Nothing much that’s newsworthy, so another file photo from the A700.
Here’s another sample image using the old and crummy Sony A700, now with a broken mirror. The lens used for this architectural shot was the (also old and crummy) Sigma 10-20mm lens, which I still use and love.
This image was taken using five off-camera flashes, which wasn’t really enough, but that’s all I had at the time. I placed one flash overhead, close to the camera side, and aimed it over the foliage towards the curved soffit above. The next flash was placed on the lower patio area, fairly close to the ground by the wall, and pointed towards the foliage to bring out the tile texture and plants. Also in this same general spot, but farther back (still out of view by the wall) is another flash that’s placed higher up, and pointed up to the curved soffit. On the next level down there’s another flash close to the wall by the spa, and pointed at the house wall with the stairs, you can see the shadows created by this in the larger version, click the image to check it out. The final flash unit is to the right of the patio table on the lower level, out of view, and pointed at a tree and some foliage, but I ended up cropping this out as the wind was very strong causing too much blur, and I ended up not liking the composition, so that flash was wasted. I darkened the area from the flash to match the light value of the rest of the right side.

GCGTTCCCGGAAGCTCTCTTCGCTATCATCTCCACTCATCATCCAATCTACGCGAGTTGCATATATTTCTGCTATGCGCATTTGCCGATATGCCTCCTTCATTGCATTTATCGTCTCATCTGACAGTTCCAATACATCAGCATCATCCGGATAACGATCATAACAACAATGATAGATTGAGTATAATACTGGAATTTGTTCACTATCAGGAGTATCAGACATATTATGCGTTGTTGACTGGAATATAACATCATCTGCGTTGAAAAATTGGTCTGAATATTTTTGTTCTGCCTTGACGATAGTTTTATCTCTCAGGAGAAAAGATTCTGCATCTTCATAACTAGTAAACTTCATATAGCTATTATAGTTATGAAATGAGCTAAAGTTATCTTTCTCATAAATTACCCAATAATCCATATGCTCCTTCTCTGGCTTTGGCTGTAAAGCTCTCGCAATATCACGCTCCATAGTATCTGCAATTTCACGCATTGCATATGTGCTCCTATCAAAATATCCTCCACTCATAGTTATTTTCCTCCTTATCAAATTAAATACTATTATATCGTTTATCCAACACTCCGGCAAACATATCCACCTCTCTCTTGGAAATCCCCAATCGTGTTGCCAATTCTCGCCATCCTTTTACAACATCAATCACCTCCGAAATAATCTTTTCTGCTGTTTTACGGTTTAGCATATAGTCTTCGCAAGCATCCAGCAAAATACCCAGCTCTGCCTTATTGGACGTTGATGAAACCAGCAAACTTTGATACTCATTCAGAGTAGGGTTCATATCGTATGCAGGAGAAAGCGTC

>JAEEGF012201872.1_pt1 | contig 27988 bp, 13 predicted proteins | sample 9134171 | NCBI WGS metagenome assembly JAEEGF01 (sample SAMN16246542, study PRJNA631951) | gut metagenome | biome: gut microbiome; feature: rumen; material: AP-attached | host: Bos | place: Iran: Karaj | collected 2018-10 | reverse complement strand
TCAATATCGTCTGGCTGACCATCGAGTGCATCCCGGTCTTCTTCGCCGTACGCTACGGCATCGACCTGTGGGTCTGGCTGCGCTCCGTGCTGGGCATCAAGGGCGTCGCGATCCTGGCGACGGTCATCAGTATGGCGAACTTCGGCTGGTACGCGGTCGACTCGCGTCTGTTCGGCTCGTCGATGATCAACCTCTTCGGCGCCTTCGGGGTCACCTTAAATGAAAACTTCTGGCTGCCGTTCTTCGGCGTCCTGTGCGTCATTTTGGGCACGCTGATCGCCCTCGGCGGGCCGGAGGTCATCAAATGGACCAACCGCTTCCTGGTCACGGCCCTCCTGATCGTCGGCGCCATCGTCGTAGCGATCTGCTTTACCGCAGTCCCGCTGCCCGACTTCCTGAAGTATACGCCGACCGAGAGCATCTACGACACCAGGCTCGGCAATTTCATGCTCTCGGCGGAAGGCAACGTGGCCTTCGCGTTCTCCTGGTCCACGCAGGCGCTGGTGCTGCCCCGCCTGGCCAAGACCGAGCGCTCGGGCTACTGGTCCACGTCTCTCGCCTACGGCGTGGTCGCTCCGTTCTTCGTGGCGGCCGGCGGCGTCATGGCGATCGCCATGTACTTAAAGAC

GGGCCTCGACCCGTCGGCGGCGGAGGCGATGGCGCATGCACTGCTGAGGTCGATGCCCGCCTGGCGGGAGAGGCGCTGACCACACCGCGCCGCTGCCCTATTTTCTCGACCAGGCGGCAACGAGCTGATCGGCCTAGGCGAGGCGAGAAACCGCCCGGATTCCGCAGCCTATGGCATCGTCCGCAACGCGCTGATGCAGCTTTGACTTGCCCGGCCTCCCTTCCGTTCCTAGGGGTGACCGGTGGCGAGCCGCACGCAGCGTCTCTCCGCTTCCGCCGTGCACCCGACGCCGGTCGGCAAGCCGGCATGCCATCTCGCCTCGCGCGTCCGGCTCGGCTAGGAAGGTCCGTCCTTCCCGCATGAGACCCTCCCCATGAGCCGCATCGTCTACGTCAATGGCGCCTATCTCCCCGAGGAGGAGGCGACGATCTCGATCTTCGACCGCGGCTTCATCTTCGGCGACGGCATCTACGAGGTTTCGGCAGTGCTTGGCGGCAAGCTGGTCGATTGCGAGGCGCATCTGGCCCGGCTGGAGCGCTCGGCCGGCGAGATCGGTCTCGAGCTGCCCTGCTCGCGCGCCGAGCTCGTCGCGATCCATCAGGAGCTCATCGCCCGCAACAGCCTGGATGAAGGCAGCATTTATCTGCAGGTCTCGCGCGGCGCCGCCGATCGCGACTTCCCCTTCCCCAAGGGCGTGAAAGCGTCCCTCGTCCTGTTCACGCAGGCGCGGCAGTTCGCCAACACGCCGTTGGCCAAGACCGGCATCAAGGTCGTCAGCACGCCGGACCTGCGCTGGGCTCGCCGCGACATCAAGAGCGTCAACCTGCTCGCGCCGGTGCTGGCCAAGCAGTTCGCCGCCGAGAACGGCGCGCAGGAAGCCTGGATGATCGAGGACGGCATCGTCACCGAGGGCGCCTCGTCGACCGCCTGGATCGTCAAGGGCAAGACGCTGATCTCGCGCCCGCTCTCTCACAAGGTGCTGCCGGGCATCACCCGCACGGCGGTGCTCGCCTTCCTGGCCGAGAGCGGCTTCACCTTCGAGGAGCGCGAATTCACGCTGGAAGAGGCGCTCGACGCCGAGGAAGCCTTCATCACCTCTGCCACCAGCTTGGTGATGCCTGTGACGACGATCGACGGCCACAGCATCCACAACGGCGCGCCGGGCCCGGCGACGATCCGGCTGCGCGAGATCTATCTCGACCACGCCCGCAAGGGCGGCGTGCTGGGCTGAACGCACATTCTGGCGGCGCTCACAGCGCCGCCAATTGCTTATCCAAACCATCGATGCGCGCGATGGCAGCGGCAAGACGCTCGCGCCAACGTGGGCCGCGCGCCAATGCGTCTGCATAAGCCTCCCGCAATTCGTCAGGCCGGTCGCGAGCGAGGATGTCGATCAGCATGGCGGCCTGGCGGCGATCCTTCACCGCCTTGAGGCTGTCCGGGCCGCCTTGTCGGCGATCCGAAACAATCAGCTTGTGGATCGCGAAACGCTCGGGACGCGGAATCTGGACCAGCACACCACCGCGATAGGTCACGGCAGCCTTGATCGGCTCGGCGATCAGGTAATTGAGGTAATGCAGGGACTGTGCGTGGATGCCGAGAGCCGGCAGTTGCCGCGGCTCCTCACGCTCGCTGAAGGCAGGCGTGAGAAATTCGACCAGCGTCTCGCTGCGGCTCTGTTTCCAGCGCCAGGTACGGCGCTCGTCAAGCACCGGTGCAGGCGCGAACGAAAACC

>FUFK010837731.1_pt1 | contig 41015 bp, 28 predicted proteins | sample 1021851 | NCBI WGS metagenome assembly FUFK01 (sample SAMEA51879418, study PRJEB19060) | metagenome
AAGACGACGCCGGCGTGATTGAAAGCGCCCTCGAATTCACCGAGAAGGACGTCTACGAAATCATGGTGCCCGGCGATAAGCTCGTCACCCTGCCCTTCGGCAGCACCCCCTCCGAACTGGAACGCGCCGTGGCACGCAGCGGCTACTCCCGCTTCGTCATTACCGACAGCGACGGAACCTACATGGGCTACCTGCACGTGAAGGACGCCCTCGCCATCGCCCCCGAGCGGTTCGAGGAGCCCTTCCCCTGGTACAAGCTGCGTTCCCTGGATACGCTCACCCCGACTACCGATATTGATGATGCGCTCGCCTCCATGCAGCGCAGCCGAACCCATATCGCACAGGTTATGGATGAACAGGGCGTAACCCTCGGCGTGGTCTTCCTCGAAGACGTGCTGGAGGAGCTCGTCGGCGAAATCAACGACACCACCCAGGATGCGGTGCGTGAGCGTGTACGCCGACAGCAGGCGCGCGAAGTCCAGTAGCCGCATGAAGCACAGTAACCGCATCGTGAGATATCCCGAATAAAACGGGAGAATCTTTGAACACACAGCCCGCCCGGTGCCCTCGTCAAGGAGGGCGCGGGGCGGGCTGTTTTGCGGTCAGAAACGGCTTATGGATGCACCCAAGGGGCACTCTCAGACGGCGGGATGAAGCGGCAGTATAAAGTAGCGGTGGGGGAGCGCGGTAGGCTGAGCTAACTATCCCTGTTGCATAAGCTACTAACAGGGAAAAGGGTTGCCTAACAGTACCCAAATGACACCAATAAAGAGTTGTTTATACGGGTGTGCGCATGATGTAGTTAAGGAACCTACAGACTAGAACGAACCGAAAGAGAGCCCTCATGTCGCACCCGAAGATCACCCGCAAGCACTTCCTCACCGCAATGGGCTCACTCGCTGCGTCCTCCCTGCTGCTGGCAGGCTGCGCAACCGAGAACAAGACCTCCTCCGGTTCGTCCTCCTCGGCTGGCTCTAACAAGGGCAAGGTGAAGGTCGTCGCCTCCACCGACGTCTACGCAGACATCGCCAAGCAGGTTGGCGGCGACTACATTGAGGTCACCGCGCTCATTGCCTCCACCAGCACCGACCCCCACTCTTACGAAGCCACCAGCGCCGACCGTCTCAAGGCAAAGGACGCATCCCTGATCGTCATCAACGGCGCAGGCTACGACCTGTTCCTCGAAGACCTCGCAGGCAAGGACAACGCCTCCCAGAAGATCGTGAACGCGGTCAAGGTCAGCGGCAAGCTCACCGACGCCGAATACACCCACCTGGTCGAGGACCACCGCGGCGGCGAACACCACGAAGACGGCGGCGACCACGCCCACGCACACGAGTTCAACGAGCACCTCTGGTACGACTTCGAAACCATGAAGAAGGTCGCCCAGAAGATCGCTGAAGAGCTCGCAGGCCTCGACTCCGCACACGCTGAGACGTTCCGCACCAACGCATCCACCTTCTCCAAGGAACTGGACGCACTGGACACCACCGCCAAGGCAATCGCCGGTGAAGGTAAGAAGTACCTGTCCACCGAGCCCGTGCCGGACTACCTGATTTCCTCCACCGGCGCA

I could’ve used a couple more flashes, or some powerful strobes. I almost missed this shot as I was running back and forth trying to adjust the lighting placement and intensity while the best light was quickly going away, that’s the problem with doing a shoot without an assistant.
For the interior, I re-shot the living room area, firing a flash though the windows to light the backs of the chairs etc, and using two more inside the house, you can see the shadows from this set-up.
To finalize the image, I replaced the windows in the living room with the properly lit set and did the usual shadows, highlights, rotation and perspective (key-stoning) adjustments and some heavy noise reduction (the original image was a little underexposed, so raising the exposure in post processing increased the noise level). That issue isn’t the fault of the camera because it doesn’t have good high ISO ability, it’s because the camera operator didn’t
do his job. The full image is a little soft, but shows well in my opinion.
Specs for the shot are; F/7.1, ISO 200 1/1 sec, about 14mm (21mm equiv) focal length after crop, and I think all flashes were at half or full power.